TPG paid $1.26 billion on the government contract for a high-quality chunk of the Australia's 4G mobile spectrum, and will spend a further $600 million on building their own mobile network.
The company entered a trading halt last Wednesday prior to the announcement and resumed trade on Tuesday morning.
At around 3pm Tuesday (AEST) TPG shares crashed 18 per cent, down to $5.41, suggesting shareholders are not too confident in the telco's ability to pull off the network.
The drop in share price follows TPG's attempt to tap shareholders for the $400 million required to complete the new network.
After TPG announced the purchase of the new network last week, Telstra's (ASX:TLS) shares dropped six per cent.
Currently, Telstra's share price is down 3.6 per cent to $4.01.
TPG's sharp decline implies that shareholders are not sure that its new network, which promises low prices and the utilisation of its fibre optic infrastructure, can compete with its rivals Telstra, Vodafone, and Optus.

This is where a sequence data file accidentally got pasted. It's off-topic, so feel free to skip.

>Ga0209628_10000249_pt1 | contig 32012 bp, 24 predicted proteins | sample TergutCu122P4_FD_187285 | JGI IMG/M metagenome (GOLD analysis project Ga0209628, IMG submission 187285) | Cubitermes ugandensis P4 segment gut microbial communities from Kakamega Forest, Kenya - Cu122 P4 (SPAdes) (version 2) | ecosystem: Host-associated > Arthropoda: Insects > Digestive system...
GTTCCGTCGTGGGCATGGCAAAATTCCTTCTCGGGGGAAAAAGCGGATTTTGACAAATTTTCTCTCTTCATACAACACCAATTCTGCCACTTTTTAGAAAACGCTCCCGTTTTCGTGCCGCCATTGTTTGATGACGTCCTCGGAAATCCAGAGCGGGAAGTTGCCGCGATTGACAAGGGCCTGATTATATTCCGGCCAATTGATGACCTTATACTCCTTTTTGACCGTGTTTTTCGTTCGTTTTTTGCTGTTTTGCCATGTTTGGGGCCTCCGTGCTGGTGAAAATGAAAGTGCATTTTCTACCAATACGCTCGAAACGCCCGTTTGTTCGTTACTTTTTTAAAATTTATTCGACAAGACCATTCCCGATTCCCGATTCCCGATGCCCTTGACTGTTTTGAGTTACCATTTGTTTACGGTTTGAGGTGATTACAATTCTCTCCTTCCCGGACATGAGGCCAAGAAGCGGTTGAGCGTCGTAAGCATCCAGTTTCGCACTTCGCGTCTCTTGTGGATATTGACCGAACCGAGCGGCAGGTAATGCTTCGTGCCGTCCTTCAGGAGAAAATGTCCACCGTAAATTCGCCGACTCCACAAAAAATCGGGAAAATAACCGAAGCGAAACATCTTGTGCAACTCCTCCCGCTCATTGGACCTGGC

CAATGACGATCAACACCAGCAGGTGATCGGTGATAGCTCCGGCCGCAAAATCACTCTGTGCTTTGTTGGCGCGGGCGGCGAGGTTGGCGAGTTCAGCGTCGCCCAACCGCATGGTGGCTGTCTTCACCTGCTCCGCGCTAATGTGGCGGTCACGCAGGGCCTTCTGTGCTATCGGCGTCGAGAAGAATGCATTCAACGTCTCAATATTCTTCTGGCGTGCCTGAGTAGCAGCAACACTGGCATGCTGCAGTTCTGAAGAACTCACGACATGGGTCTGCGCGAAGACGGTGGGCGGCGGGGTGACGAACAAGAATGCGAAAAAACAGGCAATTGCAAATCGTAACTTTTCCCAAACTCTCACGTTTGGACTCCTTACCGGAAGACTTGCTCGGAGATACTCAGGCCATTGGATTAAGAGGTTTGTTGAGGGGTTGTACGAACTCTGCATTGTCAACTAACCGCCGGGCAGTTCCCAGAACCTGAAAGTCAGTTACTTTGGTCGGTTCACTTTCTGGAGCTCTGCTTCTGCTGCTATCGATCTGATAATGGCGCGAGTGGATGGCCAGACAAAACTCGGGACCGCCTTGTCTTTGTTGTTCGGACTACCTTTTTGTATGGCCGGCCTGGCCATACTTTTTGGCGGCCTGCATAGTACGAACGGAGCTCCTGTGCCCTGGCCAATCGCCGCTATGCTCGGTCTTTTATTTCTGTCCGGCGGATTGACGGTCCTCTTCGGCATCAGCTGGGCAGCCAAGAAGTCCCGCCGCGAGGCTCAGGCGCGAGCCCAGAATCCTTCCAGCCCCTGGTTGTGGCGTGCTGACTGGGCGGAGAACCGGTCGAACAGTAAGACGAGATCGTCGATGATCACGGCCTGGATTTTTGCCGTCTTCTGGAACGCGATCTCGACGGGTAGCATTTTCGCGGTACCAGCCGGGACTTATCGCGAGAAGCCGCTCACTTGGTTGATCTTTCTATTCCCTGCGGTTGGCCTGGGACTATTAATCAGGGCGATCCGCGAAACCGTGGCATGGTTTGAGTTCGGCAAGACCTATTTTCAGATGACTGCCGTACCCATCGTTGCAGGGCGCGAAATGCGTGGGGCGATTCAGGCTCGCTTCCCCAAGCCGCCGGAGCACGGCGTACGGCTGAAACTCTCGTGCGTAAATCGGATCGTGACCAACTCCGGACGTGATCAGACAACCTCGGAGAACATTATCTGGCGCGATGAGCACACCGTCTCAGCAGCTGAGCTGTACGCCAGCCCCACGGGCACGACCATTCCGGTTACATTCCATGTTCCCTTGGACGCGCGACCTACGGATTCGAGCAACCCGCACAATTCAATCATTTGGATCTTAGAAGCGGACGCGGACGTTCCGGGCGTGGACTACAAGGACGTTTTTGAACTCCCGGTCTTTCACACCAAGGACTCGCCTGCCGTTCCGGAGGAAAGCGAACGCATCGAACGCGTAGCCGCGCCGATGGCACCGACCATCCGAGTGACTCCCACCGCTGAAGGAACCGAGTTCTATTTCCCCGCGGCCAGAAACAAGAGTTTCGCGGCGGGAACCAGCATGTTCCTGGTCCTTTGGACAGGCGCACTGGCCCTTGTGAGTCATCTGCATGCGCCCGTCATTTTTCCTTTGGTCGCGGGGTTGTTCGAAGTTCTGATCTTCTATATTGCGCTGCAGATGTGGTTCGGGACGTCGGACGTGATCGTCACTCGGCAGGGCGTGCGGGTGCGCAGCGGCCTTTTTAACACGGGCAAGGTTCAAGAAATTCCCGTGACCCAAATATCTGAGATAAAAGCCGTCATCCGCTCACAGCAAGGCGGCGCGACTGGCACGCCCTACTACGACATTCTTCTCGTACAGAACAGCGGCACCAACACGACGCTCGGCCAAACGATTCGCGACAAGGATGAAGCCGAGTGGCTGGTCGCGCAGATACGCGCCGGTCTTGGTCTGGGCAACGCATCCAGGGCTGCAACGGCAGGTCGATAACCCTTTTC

Further uncertainty may be the result of an upcoming ACCC decision to force network providers to give consumers free access to the network, meaning the only distinguishing feature of each provider will be the price point.
If the domestic roaming regulations are put in place by the ACCC, Telstra is set to potentially lose $546 million.
TPG's network will take approximately three years to complete, and will cover 80 per cent of the Australian market.
Analysts have suggested that shareholders are spooked by the excessive price the telco paid for the network, as well as a lack of confidence that the implementation will ultimately be profitable.
Business News Australia
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